Computer Science

Computer Science Teachers

  • Mr A Semwogerere (Subject Leader)
  • Mr S Gregory
  • Miss F Williams

Computer Science: Key Stage 3

Year 8:

  • To understand how data of various types can be represented and manipulated in the form of binary digits including numbers, text, sounds and pictures, and be able to carry out such manipulations by hand.
  • To understand at least two key algorithms for each of sorting and searching.
  • To use two programming languages to create application, one of which is textual, each used to solve a variety of computational problems; use data structures such as lists and dictionaries; use procedures to write object-oriented programs; for each procedure, be able to explain how it works and how to test it.

Year 9:

  • To understand simple Boolean logic (such as AND, OR and NOT) and its use in determining the application and functionality inside the computer.
  • To explain how instructions are stored and executed within a computer system.
  • To undertake creative projects that involve selecting, using, and combining multiple applications across a range of devices, to achieve challenging goals, including collecting and analysing data and meeting the needs of known users.

Computer Science: Key Stage 4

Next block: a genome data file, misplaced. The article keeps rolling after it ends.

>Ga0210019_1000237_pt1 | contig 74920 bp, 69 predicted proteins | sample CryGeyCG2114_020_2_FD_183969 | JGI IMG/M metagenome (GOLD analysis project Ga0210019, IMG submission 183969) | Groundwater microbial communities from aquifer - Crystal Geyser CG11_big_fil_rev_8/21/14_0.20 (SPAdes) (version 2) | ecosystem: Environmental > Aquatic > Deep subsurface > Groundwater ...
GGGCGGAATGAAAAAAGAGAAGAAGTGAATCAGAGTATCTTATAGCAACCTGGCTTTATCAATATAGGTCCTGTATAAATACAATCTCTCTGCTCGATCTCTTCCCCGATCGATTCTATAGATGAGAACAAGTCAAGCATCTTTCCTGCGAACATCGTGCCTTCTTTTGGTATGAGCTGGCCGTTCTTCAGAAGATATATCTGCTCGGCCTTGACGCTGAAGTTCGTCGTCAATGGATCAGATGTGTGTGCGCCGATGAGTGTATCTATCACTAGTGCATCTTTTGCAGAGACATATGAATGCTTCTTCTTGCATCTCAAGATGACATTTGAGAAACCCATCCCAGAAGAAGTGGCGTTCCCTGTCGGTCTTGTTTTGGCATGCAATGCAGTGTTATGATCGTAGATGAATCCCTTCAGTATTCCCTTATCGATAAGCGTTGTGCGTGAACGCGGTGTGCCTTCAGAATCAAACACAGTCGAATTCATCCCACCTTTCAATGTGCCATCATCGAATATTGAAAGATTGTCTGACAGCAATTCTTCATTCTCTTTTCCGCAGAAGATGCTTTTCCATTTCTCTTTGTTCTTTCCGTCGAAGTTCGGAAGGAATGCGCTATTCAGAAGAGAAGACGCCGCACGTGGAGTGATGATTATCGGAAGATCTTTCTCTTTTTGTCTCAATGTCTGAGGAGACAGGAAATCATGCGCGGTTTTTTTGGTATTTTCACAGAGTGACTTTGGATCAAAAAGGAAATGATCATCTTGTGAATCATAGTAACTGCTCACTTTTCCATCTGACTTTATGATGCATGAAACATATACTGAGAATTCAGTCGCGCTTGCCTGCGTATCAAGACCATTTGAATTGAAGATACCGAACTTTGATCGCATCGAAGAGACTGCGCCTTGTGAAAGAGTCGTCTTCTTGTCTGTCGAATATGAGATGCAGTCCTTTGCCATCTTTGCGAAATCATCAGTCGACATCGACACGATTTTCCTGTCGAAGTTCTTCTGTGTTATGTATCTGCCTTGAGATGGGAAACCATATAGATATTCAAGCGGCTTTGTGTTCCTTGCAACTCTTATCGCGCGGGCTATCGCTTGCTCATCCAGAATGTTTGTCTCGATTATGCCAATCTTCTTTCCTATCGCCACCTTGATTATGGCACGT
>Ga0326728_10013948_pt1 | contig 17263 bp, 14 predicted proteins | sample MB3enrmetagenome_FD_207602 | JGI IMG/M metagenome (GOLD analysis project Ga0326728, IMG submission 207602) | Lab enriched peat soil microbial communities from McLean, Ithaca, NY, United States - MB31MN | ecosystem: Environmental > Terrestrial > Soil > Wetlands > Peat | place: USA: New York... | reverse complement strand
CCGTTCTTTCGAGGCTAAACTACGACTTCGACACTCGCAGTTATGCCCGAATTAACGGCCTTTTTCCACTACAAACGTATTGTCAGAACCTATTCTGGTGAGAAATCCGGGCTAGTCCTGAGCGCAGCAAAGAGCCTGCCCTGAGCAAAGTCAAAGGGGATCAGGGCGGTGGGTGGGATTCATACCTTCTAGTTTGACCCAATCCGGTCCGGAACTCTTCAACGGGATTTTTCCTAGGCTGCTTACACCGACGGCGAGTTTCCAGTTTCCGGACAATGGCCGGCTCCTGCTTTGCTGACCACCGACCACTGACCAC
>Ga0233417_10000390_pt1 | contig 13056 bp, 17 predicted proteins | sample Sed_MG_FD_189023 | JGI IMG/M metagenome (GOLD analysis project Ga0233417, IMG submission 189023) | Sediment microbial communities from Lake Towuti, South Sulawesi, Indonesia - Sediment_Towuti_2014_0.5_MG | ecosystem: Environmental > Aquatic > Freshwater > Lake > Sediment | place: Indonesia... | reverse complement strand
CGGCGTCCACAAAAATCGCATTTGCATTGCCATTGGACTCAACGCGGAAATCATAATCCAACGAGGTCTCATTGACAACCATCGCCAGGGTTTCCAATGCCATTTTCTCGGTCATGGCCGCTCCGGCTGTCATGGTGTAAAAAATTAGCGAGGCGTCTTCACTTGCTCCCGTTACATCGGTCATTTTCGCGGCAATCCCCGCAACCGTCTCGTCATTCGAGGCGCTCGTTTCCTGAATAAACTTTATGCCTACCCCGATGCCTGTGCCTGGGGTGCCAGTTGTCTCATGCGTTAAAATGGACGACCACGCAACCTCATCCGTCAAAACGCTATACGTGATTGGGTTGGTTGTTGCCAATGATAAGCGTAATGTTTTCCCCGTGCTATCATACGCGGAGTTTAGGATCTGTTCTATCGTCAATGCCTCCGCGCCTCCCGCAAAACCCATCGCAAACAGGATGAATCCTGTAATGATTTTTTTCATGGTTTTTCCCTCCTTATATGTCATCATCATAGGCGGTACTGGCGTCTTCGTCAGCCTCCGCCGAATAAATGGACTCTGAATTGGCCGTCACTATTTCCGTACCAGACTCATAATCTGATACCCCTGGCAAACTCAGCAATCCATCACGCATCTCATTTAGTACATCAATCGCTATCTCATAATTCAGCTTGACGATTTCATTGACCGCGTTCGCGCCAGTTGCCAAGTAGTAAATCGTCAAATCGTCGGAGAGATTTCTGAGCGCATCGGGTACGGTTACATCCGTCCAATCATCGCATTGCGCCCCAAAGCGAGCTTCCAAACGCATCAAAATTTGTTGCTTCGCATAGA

Exam Board: OCR

Course: GCSE Computer Science

Link to specification: OCR

Computing is of enormous importance to the economy, and the role of Computer Science as a discipline itself, as an ‘underpinning’ subject across science and engineering, is growing rapidly.

Young people need to develop skills that will enable them to pursue a career in Computer Science if they so choose, and which will also help them gain valuable skills for life – for example, in innovation, reasoning, logic, resourcefulness, precision, problem-solving and clarity. These skills will enable them to become authors of computational tools rather than simply users.

As adult workers, young people will be applying for jobs that have not yet been invented. Technology changes but the principles and concepts upon which they are built remain constant. A good grounding in Computer Science will teach young people how to deal with change later in life and play an active and effective role in the digital world.

A course in Computer Science offers candidates a unique opportunity to gain an understanding of how computers work and to create and troubleshoot computer programs for real-life purposes relating to their own personal interests. Computer Science develops valuable programming and computational thinking skills, which are increasingly relevant to a wide variety of jobs. Employers want workers with an understanding of rigorous principles that can be applied to changing technologies.

This GCSE specification encourages candidates to explore how computers work and communicate in a variety of contexts. There is ample opportunity for them to apply and consolidate their knowledge of computer programming by carrying out practical tasks that will develop their capacity for imaginative, innovative thinking, creativity and independence. They will develop the skills of design and evaluation, and they will test and problem-solve when errors occur in both their own systems and those of others.

Computer Science: Key Stage 5

Exam Board: OCR